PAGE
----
Great Aussie Rock Guitarists Of The 70s & 80s - Part 2

Great Aussie Rock Guitarists Of The 70s & 80s - Part 2

great australian guitarists
Angus Young (Photo by Chris Walter/WireImage/Getty Images)

Last month’s Part One (here) was a raging success and, as requested, we got lots of suggestions for Part Two from our enthusiastic Facebook followers. 

We think we’ve got enough up our sleeves for a Part Three; so check this lot out and let us know what you reckon.

The Youngs – Angus, Malcolm & George

It kind of goes without saying but the influence this family have had of Australian rock and music in general, is immeasurable. And they each did it their own way. Angus is the flash, the licks and the solos. Malcolm was the bedrock, the rhythm and the riff. Older brother George was, in the 60s and into the early 70s with the Easybeats and other projects including the Marcus Hook Roll Band, the innovator; the man who, with his partner Harry Vanda, invented a new style of dynamics that informed what his brothers did and helped shape the sound of so many others. 

Billy Thorpe

Another key innovator who kept things simple, Thorpie imbued the boogie with a roof rattling wall of sound of his own design. In prime Aztecs days, he could make one guitar sound like a whole production run of them.

Ed Kuepper

Another man who could – can – make a deafeningly huge racket with just the one guitar is Ed Kuepper of the Saints. Reviled by the previous generation of players for his different musical values, Kuepper was an unwitting architect of the 70s international punk sound status, and, as brilliantly captured in this live version of “Nights in Venice”, could coax sheets of noise out of his Gibson SG while riffing faster than any man alive.


Rick Springfield

It’s easy to forget that the later day soap opera star and too-good-looking-to-be-true pop star was a killer guitarist who helped turn Adelaide pop-rockers Zoot briefly into Sabbath/Zeppelin-inspired riff monsters. If he hadn’t done anything other than play those riffs on Zoot’s arrangement of “Eleanor Rigby” he would still be an immortal, but of course, there is much more where that came from.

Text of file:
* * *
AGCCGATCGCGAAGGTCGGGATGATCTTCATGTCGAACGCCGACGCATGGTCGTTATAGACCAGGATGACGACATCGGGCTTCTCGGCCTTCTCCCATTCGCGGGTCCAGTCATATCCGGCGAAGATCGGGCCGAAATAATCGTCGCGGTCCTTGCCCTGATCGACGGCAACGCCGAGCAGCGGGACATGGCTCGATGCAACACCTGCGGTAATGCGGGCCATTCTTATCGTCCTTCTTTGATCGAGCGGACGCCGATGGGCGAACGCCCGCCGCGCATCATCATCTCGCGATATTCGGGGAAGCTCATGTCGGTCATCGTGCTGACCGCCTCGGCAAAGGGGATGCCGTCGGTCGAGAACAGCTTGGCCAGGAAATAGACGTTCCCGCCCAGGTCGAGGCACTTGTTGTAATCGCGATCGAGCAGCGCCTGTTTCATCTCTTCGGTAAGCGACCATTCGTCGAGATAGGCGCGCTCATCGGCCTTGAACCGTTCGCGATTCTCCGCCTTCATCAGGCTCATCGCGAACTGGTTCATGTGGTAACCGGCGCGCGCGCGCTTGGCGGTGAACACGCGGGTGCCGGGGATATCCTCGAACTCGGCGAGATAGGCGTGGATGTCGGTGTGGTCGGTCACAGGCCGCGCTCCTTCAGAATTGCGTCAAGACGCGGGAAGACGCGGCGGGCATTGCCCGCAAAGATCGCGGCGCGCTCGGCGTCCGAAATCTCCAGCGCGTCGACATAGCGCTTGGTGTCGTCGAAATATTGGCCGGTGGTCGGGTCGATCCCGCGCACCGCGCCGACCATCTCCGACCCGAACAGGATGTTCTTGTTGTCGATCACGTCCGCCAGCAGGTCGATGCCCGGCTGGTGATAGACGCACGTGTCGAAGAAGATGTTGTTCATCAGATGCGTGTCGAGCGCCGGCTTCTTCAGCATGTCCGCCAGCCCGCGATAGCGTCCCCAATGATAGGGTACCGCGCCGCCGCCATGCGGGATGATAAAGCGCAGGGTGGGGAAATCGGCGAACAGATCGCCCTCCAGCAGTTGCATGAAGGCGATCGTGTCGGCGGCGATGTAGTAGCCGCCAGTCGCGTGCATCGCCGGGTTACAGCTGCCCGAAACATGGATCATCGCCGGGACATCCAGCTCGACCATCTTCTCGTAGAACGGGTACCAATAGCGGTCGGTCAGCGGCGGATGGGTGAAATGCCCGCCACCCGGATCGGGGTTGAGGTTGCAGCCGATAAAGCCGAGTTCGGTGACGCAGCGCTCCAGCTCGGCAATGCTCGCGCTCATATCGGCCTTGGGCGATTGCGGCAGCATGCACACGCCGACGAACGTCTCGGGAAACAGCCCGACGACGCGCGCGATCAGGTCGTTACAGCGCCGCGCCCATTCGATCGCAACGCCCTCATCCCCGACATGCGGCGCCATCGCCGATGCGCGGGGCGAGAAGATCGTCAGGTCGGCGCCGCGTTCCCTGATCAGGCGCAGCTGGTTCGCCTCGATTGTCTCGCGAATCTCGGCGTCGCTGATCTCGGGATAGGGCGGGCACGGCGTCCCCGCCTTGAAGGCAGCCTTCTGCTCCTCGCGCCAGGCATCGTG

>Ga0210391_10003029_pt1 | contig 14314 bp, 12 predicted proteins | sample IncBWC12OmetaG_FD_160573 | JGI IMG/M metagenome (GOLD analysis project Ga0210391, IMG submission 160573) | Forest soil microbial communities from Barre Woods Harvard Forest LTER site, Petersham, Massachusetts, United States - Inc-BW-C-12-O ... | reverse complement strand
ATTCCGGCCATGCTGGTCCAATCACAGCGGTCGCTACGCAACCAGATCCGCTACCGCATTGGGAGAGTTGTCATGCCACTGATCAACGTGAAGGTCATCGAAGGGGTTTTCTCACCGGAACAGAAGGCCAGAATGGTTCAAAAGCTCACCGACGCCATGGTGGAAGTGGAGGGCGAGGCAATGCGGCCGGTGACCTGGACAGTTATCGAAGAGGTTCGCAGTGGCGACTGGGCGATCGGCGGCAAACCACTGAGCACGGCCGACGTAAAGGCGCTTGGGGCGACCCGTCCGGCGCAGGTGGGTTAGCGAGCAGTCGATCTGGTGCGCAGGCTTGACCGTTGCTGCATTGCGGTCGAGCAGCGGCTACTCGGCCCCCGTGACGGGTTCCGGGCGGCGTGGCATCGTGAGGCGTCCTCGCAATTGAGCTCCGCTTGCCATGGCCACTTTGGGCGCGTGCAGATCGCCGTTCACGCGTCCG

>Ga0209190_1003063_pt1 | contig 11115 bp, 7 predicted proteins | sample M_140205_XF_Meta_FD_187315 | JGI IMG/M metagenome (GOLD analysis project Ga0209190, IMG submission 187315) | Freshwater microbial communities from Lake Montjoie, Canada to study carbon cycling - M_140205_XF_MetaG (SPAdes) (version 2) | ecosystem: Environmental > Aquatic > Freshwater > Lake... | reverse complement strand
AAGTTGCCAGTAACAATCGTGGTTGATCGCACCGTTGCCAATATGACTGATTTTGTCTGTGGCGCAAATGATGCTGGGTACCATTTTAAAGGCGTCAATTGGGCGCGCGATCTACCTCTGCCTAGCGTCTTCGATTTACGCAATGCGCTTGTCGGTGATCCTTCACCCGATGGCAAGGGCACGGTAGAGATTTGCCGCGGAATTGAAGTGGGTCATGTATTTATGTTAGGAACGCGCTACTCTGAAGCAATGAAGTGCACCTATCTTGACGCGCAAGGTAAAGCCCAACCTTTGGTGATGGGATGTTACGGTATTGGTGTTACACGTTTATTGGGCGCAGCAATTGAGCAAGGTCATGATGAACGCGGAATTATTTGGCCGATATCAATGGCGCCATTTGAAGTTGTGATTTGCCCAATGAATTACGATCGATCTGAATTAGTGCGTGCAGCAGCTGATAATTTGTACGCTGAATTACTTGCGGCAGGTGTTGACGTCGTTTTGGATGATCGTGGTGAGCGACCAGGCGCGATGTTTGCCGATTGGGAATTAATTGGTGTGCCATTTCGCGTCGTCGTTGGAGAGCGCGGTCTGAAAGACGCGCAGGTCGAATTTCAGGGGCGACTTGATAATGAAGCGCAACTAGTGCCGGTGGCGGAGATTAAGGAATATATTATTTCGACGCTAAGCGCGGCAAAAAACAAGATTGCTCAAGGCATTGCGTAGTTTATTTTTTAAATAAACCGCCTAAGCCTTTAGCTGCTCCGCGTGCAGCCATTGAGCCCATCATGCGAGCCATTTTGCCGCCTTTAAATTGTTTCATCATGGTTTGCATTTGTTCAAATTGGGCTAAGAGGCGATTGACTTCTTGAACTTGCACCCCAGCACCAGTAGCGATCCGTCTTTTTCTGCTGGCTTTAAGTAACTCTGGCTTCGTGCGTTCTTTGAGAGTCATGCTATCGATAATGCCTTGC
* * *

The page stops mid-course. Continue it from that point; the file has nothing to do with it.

Doug Ford

Making a name in the anarchic Missing Links in the mid-60s, Doug joined the Masters Apprentices in 1968. He was thusly part-responsible for the classic run of singles “5:10 Man”, “Turn Up Your Radio” and the majestic “Because I Love You”, as well as the revered albums Masterpiece, Choice Cuts  and A Toast to Panama Red, showing off a Jimmy Page-like versatility and power along the way. 

Peter Well & Mick Cocks

The sonic architects of the classic Rose Tattoo sound, Wells was the laconic slide king, and Cocks was the hard, fast and super-tight riff monster. You only need to listen to the intro of “Rock’n’Roll Outlaw” to hear how their two different dynamics parts lock perfectly to create the band’s classic sound. 

Norm Roue

Original Rose Tattoo bass player Ian Rilen - he wrote “Bad Boy for Love” – had previously played in Band of Light, along with another great slide guitarist, Norm Roue. One of the lost greats of Australian rock, Norm was a huge influence on Peter Wells and helped create the great Australian boogie. 

Reg Mombassa

Sticking with the unsung mavericks. Though they’re remembered best as something of a kitsch pop band whose records are very neatly produced, the Mentals got their start in the Sydney pubs where Reg Mombassa’s raw blues-informed playing – as ratty, shaky, unhinged and fuzzily unkempt the man himself - could come to the fore. You can still hear it on most of the records despite the production - his style is unmistakable

Rick & John Brewster

The Angels seemed a band very much under the influence of Harry Vanda & George Young, although by the time of their landmark second album Face To Face it was Mark Opitz producing. But the dynamic George Young rhythm method is clearly there in the guitars, and the Brewster brothers – Rick on lead and John on rhythm - would for a while form a formidable and recognizable partnership as George’s kid brothers did in AC/DC.

Martin Rotsey & Jim Moginie

They were so similar they could have been brothers. The early Oils were very much a heavy guitar band, and they followed the Angels to the top of the pub hierarchy with a sound that was similarly aggressive but much more nuanced. “Cold Cold Change” is a master class is diamond hard yet elastic riffing, and it’s hard in tracks like these to hear where one player leaves off, and the other begins.  

Chris Masuak

Alongside Deniz Tek (see Part One), teenager Chris Masuak provided added firepower in the two-guitar blitzkrieg line-up of Radio Birdman that came to prominence in Australia alongside the rise of punk. Later, finding his own place to shine in a succession of bands including the Hitmen (alongside Brad Shepherd and Mark Kingsmill of the Hoodoo Gurus for the main part of it), the New Christs and Screaming Tribesmen, he developed an intense and sharp style with a drill-like focus and occasional Eastern sense of lyricism in his solos. His new album Address To The Nation shows he’s lost none of his technique or flair.

Bob Spencer

His classic and bluesy stylings powered Finch in their early days. He toughened up Skyhooks no end when Red Symons left, and he was part of the Angels late 80s renaissance. He was a Choirboy for a few months, and these days he’s treading the boards with the Tatts. Bob is Australia’s consummate pro hard rock guitarist. 


If Aussie Rock is your cuppa, get stuck into our Glory Days of Aussie Pub Rock on Spotify...

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